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  4. Michael and I–sitting a safe distance from one another outdoors–managed to work out what I regard as a pretty thorough solution to our apparent dilemma. It was more Michael’s doing than mine, but I played at least a midwife-like role. Will write it out when I get chance, but still interested in hearing what others might have to say.

    It belatedly occurred to me that my account of the first of the two positions conflates the claim that injustice presupposes a victim with the separate issue of what counts as victimization. But more on that later.

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  5. I hate to say this, because it seems like a cheap response, but I think it’s the correct response, so here goes:

    The terms “justice” and “injustice” are used in a variety of ways. Sometimes injustice means a rights-violation or at least something in the neighbourhood (hence the maxim “volenti non fit injuria,” with the corollary that one cannot do an injustice to oneself). Sometimes it means any of a variety of weaker things (e.g., “your singing voice isn’t as bad as you said it was, you do yourself an injustice”). And then there’s the ophthamological article “Unjust Criticism of the Laser” that I discuss in my piece for Chris S.’s anthology. There are legitimate senses of “injustice” in which Smith has done Jones an injustice (and so on for the other cases), and there are also legitimate senses of “injustice” in which Smith has not done Jones an injustice.

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    • It seems to me that if justice is a moral virtue, it has to have a certain unity to it, and that unity has to be reflected in how we predicate it of things. So while there may be diversity in the various uses of “just,” “justice,” and cognates, there’s got to some unifying account that ties the various (legitimate) uses together.

      I may try to spell this out later, but Michael came up with a nice account while he was visiting this past weekend. Initially, Michael was taking the second of the two positions; I was taking the first. The point he made borrowed a point that Ray Raad makes in the comments, but took them in a different direction. Suppose that Smith says something unjustifiably unkind about Jones’s moral character. In the usual case, these judgments have unjust consequences in the future, whether for Jones himself or Jones-like agents.

      Suppose that we have good evidence of a counterfactually strong generalization: one unkind moral judgment tends to beget others. This suggests that it is likely that some of Smith’s unjustifiable judgments will end up being unjust (in the sense that, if unchecked, the tendency will cause Smith to make an unkind judgment of some person in a context where there is an ongoing interaction). Yes, we can in principle abstract from this case to focus on the case where Smith judges Jones, and there is no further interaction with Jones. (Contra Ray, the no-further-interaction case is possible.) But the fact remains that counterfactually, if Jones were to learn of Smith’s judgment, he would have reason to object that it was unjust. The more reliable the causality in “one unkind moral judgment tends to beget others,” the less it matters that Jones’s objections are counterfactual. The less reliable, the more it matters. But ex hypothesi, we describe Smith’s judgments of Jones as unjust in a kind of attenuated “focal meaning” sense, by tying the generaliztion “unjustifiable judgments beget others” to the counterfactual test. A problem only arises if “unjustifiable judgments beget others” turns out to be false.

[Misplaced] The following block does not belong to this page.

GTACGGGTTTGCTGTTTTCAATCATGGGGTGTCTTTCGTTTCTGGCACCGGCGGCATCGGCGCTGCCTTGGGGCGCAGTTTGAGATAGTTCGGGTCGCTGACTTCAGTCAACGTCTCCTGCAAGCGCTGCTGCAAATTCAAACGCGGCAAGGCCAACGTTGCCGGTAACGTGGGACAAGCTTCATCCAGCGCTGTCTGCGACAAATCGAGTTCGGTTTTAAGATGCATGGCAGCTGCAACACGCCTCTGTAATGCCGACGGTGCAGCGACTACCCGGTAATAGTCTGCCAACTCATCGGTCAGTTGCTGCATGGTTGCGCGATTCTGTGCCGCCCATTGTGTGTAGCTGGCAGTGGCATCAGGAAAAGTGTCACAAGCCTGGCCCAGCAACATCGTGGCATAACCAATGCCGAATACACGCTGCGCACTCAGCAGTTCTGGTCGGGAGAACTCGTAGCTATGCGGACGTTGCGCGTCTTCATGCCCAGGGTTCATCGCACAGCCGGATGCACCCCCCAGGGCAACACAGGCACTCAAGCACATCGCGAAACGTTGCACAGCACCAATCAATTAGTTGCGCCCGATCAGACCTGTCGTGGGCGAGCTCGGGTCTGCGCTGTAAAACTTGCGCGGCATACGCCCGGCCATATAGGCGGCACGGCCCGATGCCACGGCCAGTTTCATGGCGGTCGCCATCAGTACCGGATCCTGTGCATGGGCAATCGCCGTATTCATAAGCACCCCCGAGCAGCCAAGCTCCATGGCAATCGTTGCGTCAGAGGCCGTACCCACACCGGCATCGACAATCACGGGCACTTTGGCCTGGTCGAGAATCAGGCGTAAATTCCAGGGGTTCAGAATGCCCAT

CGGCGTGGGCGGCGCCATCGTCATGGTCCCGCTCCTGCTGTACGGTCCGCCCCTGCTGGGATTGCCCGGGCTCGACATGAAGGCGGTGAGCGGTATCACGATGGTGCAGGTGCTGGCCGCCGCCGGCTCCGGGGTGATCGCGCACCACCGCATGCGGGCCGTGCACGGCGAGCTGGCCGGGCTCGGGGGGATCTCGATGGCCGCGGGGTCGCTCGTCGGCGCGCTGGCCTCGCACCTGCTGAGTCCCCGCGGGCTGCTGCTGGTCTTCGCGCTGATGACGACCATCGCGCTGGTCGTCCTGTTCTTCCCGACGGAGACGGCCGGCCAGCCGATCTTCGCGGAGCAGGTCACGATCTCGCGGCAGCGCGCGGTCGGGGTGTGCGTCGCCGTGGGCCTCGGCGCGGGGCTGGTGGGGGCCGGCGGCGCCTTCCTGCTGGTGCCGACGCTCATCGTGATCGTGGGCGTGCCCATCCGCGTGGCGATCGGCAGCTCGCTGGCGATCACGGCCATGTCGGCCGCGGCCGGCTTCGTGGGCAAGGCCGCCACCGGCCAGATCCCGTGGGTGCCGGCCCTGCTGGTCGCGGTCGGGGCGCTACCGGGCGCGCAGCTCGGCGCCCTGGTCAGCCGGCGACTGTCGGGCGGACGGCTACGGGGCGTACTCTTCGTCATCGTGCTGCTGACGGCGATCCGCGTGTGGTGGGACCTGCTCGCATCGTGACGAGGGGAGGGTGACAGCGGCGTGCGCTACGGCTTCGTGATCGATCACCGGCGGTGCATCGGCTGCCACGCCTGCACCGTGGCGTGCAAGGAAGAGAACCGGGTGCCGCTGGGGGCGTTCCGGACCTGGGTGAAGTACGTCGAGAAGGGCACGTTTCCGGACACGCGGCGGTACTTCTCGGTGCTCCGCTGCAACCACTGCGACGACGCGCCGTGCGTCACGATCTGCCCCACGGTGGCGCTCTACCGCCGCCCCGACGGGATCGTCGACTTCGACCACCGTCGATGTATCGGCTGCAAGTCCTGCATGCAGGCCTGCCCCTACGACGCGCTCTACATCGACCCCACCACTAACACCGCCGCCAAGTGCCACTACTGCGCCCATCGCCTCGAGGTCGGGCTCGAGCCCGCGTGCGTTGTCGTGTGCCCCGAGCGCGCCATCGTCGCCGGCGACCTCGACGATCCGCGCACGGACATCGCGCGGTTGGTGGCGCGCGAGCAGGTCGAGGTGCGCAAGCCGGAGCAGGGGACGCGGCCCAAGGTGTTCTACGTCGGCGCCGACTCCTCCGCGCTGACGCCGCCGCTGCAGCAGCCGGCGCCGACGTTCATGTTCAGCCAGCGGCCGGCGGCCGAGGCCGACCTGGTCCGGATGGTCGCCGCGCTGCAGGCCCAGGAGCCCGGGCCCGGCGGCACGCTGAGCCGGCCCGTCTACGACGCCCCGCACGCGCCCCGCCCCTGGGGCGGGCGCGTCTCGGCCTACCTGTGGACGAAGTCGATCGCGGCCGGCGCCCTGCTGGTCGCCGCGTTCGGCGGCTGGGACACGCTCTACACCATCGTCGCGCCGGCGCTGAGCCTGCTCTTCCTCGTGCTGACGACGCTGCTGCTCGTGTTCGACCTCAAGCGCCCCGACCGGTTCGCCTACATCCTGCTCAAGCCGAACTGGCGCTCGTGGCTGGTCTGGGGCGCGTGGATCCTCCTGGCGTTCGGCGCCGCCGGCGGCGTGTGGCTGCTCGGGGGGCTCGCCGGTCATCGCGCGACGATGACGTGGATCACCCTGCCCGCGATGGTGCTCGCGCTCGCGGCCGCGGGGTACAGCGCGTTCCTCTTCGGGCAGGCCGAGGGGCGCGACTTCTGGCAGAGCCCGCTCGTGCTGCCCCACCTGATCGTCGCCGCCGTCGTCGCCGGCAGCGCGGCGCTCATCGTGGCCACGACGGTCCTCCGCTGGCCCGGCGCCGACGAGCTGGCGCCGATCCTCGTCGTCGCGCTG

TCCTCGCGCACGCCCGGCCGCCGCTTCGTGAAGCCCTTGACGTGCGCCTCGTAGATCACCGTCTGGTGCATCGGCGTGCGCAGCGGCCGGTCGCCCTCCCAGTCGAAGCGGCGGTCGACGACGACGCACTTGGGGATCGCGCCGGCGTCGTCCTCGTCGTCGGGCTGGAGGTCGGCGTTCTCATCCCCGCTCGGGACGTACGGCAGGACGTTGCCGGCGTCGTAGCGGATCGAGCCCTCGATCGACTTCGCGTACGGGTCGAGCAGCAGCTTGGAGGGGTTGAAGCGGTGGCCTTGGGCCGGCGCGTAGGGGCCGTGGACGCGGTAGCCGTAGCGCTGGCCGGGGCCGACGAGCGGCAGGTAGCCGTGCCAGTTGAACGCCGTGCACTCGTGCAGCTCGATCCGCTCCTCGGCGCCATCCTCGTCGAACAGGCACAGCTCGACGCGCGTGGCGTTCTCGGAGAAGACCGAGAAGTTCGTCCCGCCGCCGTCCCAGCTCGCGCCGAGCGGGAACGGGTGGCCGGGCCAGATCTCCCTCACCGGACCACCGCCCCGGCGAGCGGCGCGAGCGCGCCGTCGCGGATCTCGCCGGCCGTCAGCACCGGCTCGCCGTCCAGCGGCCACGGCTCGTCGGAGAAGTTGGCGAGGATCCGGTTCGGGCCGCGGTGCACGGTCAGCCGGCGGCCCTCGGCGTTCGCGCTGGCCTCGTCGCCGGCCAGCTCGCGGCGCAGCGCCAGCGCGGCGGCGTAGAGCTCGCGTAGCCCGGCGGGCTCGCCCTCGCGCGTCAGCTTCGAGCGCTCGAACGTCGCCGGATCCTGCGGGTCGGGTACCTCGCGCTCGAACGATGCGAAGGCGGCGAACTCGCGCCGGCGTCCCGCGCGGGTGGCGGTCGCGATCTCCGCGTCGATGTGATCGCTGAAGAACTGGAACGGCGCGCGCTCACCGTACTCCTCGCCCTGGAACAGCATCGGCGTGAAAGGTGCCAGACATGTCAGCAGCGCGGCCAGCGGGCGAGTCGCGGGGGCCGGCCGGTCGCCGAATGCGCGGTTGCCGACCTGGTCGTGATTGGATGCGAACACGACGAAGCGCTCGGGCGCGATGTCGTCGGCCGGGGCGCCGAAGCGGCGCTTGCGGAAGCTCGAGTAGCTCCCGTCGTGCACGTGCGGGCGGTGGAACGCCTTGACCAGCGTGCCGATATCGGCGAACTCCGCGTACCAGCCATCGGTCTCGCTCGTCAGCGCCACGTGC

This isn’t just an academic matter because “passing, stream of consciousness judgments beget others” need not be true. But a passing, stream of consciousness misjudgment of another might not qualify as injustice in any sense. It bears no causal relationship to the target, and (I would argue) he wouldn’t have reason to object to it, either.

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      • “It seems to me that if justice is a moral virtue, it has to have a certain unity to it, and that unity has to be reflected in how we predicate it of things.”

        But if there is a moral virtue properly called justice, it doesn’t follow that all standard usages of “justice” pick out a moral virtue, let alone the same moral virtue. The unity of virtue is not a predictor of ordinary usage.

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  6. Pingback: Coronavirus Diary (59): Arguing About Dentistry Under Lockdown | Policy of Truth